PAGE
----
Wednesday, September 24, 2008

Nation & World

USN Current Issue

The New Action Heroes

In a time of war, the Army finds innovative ways to promote its warriors

By Julian E. Barnes
Posted 11/13/05

On Dec. 3, 2003, 35 Iraqi insurgents ambushed U.S. Army Sgt. Tommy Rieman and his seven-man squad near Abu Ghraib prison, firing AK-47s and rocket-propelled grenades at the team's unarmored humvees. Rieman returned fire as his driver sped out of the kill zone. Away from the ambush, the squad started to assess their injuries only to come under another attack by 15 fighters. Taking cover behind his humvee, Rieman launched grenades and emptied his magazine clip. When the firefight ended, Rieman called in a medevac helicopter. One squad member lost a leg to an enemy grenade; another had been shot in his buttocks. Rieman himself took bullets in the arm and the chest and shrapnel in his chest, head, and legs. But the ambush had been repelled, and a total of 35 insurgents had been killed in the two engagements. To the Army, Rieman's actions embodied the warrior ethos of a true hero: accomplish the mission, save your soldiers, and kill the enemy.

Although Rieman, now 25, received a Silver Star for his actions that day, there was little public recognition other than an Army press release and a passing mention of the award on CNN last summer. A LexisNexis database search turns up no other press mentions of Rieman's heroism under fire.

The Army is looking to rectify that. A new project called "Real Heroes" will seek to tell a wider audience about Rieman and eight other soldiers through an unusual medium. The Army is making the nine soldiers into characters in its popular video game, America's Army. What's more, the Army is also licensing plastic action figures in their likenesses. The idea is to tout ordinary people who, when thrust into danger, showed extraordinary courage. And that is why the Army loves Rieman's story. Before enlisting, he was just a teenager with a bad attitude and a job at a gas station in Independence, Ky. "That is the focus here," Rieman says, "to let people know a normal person can be a hero."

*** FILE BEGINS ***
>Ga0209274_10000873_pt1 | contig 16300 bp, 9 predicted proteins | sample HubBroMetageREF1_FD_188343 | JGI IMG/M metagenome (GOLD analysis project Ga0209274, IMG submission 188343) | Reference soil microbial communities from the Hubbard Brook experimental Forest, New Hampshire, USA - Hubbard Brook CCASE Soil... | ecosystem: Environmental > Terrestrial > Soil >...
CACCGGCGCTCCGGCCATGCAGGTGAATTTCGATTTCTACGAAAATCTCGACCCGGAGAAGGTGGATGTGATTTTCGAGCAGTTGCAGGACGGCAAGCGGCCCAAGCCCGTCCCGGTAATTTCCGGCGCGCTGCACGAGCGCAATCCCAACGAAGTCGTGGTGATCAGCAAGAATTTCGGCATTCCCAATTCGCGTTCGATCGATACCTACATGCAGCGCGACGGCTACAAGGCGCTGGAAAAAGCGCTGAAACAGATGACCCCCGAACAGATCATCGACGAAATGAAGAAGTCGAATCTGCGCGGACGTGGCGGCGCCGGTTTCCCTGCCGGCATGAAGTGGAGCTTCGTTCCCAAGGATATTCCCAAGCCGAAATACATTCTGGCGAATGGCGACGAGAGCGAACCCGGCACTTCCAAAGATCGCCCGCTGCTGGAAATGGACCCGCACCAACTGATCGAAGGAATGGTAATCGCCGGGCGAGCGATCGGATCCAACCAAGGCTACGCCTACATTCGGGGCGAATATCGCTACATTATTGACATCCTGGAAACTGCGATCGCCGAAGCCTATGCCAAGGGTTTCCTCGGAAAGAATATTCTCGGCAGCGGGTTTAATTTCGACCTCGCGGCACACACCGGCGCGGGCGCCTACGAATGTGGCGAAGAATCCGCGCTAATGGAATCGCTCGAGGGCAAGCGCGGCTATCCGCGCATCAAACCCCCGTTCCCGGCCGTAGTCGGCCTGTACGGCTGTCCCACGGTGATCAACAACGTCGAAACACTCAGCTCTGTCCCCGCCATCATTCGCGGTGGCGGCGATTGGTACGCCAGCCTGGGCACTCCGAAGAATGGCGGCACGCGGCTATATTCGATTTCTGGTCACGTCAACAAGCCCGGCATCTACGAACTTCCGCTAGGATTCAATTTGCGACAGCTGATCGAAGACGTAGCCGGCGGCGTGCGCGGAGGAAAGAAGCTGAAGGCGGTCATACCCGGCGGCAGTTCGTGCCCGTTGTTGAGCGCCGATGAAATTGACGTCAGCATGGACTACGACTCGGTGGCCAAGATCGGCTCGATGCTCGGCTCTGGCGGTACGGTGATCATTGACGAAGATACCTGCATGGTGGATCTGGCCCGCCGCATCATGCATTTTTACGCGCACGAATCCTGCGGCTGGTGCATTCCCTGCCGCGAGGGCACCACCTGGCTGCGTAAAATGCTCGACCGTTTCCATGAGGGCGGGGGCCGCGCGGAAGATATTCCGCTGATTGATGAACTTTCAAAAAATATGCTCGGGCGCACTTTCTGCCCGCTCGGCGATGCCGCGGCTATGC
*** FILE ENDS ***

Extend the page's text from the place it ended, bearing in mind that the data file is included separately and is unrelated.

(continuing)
Today, there is public recognition of a certain kind of heroism. The press regularly memorializes those soldiers who have been killed in Iraq and Afghanistan. What's missing are the tales of the soldiers who embody the Army's warrior ethos--men and women who have fought and killed the enemy. As the 208 Silver Stars awarded by the Army in Iraq and Afghanistan show, there is no shortage of such heroism. Nevertheless, in the public consciousness, the Pentagon feels it is suffering a hero deficit.

Famous names. Where are the heroes of the past? In an earlier age, many combat heroes like Sgt. Alvin York, who killed 25 Germans and captured 132 more in World War I, and Maj. Audie Murphy, who is credited with killing 240 enemy soldiers in World War II, were major celebrities. They were men from humble backgrounds held up for exemplifying American values.

The wars that produced celebrity combat heroes were all-consuming affairs for the nation, times when Americans on the home front made regular sacrifices for the war effort. Both the press and Hollywood were eager to feed the public's hunger for war stories of valor, heroism, and triumph. But the military, too, worked hard to promote its heroes of World War II, says Roger Beaumont, a military historian and professor emeritus with Texas A&M University. "The government put war heroes on tour, talking to industry, urging people to buy war bonds," he says. "This was big stuff."

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